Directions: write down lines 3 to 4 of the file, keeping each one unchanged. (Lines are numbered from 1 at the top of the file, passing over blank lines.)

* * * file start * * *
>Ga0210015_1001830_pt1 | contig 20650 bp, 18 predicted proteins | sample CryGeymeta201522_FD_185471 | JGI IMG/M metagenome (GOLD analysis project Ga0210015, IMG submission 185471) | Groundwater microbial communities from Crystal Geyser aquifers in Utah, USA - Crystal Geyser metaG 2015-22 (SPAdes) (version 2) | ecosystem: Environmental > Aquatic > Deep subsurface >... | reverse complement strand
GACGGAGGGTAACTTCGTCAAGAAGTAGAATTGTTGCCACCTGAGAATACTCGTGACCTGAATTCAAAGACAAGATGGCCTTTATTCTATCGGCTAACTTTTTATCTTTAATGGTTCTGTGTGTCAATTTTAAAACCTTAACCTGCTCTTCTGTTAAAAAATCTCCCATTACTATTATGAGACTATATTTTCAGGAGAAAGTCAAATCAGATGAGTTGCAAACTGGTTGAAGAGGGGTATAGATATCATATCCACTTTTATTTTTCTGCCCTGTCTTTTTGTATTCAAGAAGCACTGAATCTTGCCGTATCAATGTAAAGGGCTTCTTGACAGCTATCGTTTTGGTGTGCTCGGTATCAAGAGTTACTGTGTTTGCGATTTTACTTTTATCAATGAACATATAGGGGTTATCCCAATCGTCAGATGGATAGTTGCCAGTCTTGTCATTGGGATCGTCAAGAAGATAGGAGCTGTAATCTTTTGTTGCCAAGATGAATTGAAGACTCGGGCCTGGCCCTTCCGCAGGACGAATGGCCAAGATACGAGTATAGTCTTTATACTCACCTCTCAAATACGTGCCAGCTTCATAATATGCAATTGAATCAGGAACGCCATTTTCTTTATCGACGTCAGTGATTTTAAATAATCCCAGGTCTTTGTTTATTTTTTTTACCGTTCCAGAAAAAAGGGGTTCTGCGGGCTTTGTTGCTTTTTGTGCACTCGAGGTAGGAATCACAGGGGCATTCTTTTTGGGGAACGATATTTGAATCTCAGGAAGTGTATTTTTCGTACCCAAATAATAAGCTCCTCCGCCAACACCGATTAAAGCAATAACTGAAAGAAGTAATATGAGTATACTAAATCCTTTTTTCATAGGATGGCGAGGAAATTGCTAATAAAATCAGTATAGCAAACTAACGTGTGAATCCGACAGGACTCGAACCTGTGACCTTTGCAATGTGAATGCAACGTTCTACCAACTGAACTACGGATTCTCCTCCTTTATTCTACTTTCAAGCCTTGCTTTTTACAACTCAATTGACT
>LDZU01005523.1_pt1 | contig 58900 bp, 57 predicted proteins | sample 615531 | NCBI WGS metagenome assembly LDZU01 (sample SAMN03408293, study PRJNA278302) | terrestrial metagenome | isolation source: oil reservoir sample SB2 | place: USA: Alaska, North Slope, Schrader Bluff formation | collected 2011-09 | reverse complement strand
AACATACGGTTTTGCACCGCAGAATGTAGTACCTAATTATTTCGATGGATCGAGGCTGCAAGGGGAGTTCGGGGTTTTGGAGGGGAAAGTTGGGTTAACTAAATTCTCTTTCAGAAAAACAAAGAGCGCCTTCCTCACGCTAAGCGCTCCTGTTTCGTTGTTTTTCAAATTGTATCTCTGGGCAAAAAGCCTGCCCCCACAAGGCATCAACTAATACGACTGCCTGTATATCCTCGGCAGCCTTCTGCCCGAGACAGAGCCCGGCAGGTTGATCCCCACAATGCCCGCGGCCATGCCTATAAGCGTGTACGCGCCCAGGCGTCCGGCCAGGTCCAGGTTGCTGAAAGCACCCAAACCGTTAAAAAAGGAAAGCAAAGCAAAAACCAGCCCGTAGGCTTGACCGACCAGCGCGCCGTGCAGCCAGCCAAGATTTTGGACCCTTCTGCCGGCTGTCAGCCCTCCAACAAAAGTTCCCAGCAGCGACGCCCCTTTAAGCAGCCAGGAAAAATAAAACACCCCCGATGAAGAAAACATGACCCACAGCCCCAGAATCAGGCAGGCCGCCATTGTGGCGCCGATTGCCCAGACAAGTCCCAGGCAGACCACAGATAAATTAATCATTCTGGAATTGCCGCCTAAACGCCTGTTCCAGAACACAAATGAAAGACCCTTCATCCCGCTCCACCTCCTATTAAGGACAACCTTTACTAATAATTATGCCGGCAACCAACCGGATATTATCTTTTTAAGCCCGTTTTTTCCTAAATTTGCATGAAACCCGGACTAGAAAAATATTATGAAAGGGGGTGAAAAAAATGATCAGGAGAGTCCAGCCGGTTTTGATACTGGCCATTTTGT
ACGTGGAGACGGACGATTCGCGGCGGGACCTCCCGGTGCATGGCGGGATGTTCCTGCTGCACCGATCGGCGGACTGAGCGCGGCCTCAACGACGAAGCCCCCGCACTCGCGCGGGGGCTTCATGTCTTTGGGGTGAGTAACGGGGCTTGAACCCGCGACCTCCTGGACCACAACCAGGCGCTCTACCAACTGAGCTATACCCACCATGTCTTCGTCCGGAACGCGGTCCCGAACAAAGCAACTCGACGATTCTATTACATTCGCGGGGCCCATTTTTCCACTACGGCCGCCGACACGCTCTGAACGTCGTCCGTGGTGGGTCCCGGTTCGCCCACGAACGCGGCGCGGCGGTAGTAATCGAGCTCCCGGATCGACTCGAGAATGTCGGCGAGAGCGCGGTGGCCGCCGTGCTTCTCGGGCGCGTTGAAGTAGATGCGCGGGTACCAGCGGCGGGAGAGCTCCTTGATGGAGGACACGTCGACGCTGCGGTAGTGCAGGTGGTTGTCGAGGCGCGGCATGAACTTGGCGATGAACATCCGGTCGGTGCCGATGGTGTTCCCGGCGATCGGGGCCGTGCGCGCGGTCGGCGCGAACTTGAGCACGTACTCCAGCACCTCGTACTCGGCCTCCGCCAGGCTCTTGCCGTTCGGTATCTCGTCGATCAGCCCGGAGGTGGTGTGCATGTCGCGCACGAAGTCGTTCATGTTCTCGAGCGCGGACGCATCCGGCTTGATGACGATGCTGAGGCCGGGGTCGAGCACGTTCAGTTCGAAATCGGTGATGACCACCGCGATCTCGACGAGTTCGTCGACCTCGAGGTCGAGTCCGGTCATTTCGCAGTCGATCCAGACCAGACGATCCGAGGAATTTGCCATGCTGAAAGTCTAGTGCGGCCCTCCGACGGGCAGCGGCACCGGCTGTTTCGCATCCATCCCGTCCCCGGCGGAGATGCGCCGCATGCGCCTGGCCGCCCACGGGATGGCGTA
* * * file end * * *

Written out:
>LDZU01005523.1_pt1 | contig 58900 bp, 57 predicted proteins | sample 615531 | NCBI WGS metagenome assembly LDZU01 (sample SAMN03408293, study PRJNA278302) | terrestrial metagenome | isolation source: oil reservoir sample SB2 | place: USA: Alaska, North Slope, Schrader Bluff formation | collected 2011-09 | reverse complement strand
AACATACGGTTTTGCACCGCAGAATGTAGTACCTAATTATTTCGATGGATCGAGGCTGCAAGGGGAGTTCGGGGTTTTGGAGGGGAAAGTTGGGTTAACTAAATTCTCTTTCAGAAAAACAAAGAGCGCCTTCCTCACGCTAAGCGCTCCTGTTTCGTTGTTTTTCAAATTGTATCTCTGGGCAAAAAGCCTGCCCCCACAAGGCATCAACTAATACGACTGCCTGTATATCCTCGGCAGCCTTCTGCCCGAGACAGAGCCCGGCAGGTTGATCCCCACAATGCCCGCGGCCATGCCTATAAGCGTGTACGCGCCCAGGCGTCCGGCCAGGTCCAGGTTGCTGAAAGCACCCAAACCGTTAAAAAAGGAAAGCAAAGCAAAAACCAGCCCGTAGGCTTGACCGACCAGCGCGCCGTGCAGCCAGCCAAGATTTTGGACCCTTCTGCCGGCTGTCAGCCCTCCAACAAAAGTTCCCAGCAGCGACGCCCCTTTAAGCAGCCAGGAAAAATAAAACACCCCCGATGAAGAAAACATGACCCACAGCCCCAGAATCAGGCAGGCCGCCATTGTGGCGCCGATTGCCCAGACAAGTCCCAGGCAGACCACAGATAAATTAATCATTCTGGAATTGCCGCCTAAACGCCTGTTCCAGAACACAAATGAAAGACCCTTCATCCCGCTCCACCTCCTATTAAGGACAACCTTTACTAATAATTATGCCGGCAACCAACCGGATATTATCTTTTTAAGCCCGTTTTTTCCTAAATTTGCATGAAACCCGGACTAGAAAAATATTATGAAAGGGGGTGAAAAAAATGATCAGGAGAGTCCAGCCGGTTTTGATACTGGCCATTTTGT